Thank you, as always, for taking a look at my newsletter. The House came back into session after Members of Congress spent two weeks back in their home districts, and two very different visions were once again presented to the American people when Congress considered tax legislation.
President Obama, and Senate Democrats held a vote on the "Buffett Rule". While it was nice to see the Senate actually do something, it's disappointing that they chose to hold a vote on an absurd gimmick like the "Buffett Rule". President Obama knew that this attempt to raise taxes never had a chance at passage, but he pushed it anyway in order to promote the class warfare theme that is defining his campaign for reelection.
The "Buffett Rule" would have virtually no effect on bringing down the deficit. The President claims it will promote tax fairness by forcing the wealthy to pay their "fair share". The trouble with this logic is that the group of taxpayers it targets already pays by far the highest proportion of their income to taxes than any other group. Furthermore, the tax would hit small businesspeople hard. This is simply bad policy, being pushed forward through divisive rhetoric.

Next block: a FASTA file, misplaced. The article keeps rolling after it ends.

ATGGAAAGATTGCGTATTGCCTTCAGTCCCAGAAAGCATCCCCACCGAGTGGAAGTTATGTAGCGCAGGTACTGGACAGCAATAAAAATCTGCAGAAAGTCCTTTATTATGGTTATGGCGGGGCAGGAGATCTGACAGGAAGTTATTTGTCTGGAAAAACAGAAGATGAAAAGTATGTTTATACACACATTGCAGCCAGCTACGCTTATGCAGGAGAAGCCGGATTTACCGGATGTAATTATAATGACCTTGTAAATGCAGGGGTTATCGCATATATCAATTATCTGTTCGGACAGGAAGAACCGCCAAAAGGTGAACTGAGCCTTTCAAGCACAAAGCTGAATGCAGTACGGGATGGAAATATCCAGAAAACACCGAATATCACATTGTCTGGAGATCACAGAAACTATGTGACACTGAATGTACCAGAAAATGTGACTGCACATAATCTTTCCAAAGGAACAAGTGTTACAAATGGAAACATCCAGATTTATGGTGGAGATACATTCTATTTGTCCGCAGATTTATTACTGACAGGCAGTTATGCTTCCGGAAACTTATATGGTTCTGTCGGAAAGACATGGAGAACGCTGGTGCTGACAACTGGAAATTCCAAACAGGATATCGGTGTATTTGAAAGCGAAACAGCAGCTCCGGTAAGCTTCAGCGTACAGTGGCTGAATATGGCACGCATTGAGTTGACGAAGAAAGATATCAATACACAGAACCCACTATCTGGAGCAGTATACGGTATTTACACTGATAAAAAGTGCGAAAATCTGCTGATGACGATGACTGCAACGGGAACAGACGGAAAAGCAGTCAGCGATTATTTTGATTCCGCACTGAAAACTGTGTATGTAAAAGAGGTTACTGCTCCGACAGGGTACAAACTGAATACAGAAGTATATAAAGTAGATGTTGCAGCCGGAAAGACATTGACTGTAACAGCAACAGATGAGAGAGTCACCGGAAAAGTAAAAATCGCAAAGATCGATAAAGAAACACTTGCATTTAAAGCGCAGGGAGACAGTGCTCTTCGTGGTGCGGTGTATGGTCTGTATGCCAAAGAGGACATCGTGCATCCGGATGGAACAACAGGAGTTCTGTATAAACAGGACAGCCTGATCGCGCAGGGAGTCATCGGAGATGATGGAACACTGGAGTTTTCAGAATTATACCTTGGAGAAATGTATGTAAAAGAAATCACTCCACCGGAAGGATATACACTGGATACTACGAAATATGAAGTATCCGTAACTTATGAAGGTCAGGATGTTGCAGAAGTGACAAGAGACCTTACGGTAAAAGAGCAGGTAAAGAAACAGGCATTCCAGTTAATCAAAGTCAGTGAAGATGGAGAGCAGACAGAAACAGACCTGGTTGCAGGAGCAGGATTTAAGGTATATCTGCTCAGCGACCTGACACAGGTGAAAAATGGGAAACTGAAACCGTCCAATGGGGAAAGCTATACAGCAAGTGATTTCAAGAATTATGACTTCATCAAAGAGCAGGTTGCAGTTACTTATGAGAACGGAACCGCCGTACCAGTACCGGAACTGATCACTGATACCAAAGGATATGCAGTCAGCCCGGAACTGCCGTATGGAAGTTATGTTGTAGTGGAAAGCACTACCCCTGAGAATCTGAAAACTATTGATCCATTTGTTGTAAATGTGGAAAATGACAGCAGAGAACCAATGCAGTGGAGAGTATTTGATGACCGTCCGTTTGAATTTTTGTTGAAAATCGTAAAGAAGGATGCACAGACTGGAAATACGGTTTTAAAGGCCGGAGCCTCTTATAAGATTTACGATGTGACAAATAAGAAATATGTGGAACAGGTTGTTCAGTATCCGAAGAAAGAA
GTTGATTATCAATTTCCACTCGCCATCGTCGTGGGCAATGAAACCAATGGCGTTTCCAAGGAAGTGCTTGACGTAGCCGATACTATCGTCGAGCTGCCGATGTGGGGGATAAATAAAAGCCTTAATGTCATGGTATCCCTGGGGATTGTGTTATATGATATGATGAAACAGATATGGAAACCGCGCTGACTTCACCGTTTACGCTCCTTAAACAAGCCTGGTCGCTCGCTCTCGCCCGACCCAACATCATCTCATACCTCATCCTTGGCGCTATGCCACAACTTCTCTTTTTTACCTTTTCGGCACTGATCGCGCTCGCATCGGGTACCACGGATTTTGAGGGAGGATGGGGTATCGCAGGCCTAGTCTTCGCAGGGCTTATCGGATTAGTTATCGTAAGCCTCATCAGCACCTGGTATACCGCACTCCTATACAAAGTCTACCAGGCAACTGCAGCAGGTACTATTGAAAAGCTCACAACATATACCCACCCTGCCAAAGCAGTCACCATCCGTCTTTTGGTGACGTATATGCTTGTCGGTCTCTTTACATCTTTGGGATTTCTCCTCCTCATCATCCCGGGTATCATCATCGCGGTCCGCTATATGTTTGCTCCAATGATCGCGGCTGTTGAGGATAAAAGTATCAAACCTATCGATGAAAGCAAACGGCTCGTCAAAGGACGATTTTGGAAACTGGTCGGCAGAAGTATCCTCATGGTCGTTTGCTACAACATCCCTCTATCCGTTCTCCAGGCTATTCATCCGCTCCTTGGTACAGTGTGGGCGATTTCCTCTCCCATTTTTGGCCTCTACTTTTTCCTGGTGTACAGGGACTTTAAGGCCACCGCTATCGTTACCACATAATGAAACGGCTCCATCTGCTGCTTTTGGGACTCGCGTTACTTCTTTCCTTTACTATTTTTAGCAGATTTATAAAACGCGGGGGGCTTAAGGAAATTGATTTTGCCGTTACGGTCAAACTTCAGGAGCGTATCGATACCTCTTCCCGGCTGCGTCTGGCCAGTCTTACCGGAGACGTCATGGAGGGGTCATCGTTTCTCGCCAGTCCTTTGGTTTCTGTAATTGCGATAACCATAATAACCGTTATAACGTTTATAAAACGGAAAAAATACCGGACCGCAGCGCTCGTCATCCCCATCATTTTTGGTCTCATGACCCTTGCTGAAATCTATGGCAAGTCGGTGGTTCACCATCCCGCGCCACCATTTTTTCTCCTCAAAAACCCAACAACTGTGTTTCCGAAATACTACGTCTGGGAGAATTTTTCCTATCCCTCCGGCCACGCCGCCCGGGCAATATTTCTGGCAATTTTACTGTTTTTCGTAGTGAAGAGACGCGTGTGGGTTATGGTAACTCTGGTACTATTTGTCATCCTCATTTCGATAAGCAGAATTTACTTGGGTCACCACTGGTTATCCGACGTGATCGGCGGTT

House Republicans on the other hand pushed forward a small business tax cut this week that would allow our nation's small businesspeople to deduct 20% from their taxes over the next year. Small business is the primary force behind job creation in Arizona and around the country. There are more than 101,000 small businesses in Arizona alone, employing nearly a million people. This legislation is designed to remove a major impediment to job creation: the high taxes that businesses must give to government, rather than investing in their expansion.
Government has expanded greatly over the last few years, while small businesses have contracted. Unfortunately that's exactly what we should be expected when we saddle businesses with so many taxes and so much red tape.
I believe this small business tax cut will boost job creation, and I hope it puts us on a path toward more fundamental reform of corporate taxes. The U.S. recently achieved the dubious distinction of taxing its businesses at a higher rate than any nation in the industrialized world. That's not good for businesses or workers.
Thanks for reading, and check below for some other news, and information about upcoming events.
Rep. Ben Quayle